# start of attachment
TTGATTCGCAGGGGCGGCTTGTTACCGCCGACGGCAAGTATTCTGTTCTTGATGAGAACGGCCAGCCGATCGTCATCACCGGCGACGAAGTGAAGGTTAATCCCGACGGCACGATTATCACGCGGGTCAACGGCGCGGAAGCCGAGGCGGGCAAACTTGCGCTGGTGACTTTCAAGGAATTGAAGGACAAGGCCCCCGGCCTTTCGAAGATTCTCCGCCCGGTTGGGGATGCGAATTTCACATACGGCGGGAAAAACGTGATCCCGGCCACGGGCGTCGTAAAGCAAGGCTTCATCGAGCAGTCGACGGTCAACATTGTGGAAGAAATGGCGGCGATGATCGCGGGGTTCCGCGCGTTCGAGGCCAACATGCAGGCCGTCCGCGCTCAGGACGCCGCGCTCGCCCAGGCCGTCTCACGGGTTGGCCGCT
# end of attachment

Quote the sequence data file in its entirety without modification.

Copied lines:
TTGATTCGCAGGGGCGGCTTGTTACCGCCGACGGCAAGTATTCTGTTCTTGATGAGAACGGCCAGCCGATCGTCATCACCGGCGACGAAGTGAAGGTTAATCCCGACGGCACGATTATCACGCGGGTCAACGGCGCGGAAGCCGAGGCGGGCAAACTTGCGCTGGTGACTTTCAAGGAATTGAAGGACAAGGCCCCCGGCCTTTCGAAGATTCTCCGCCCGGTTGGGGATGCGAATTTCACATACGGCGGGAAAAACGTGATCCCGGCCACGGGCGTCGTAAAGCAAGGCTTCATCGAGCAGTCGACGGTCAACATTGTGGAAGAAATGGCGGCGATGATCGCGGGGTTCCGCGCGTTCGAGGCCAACATGCAGGCCGTCCGCGCTCAGGACGCCGCGCTCGCCCAGGCCGTCTCACGGGTTGGCCGCT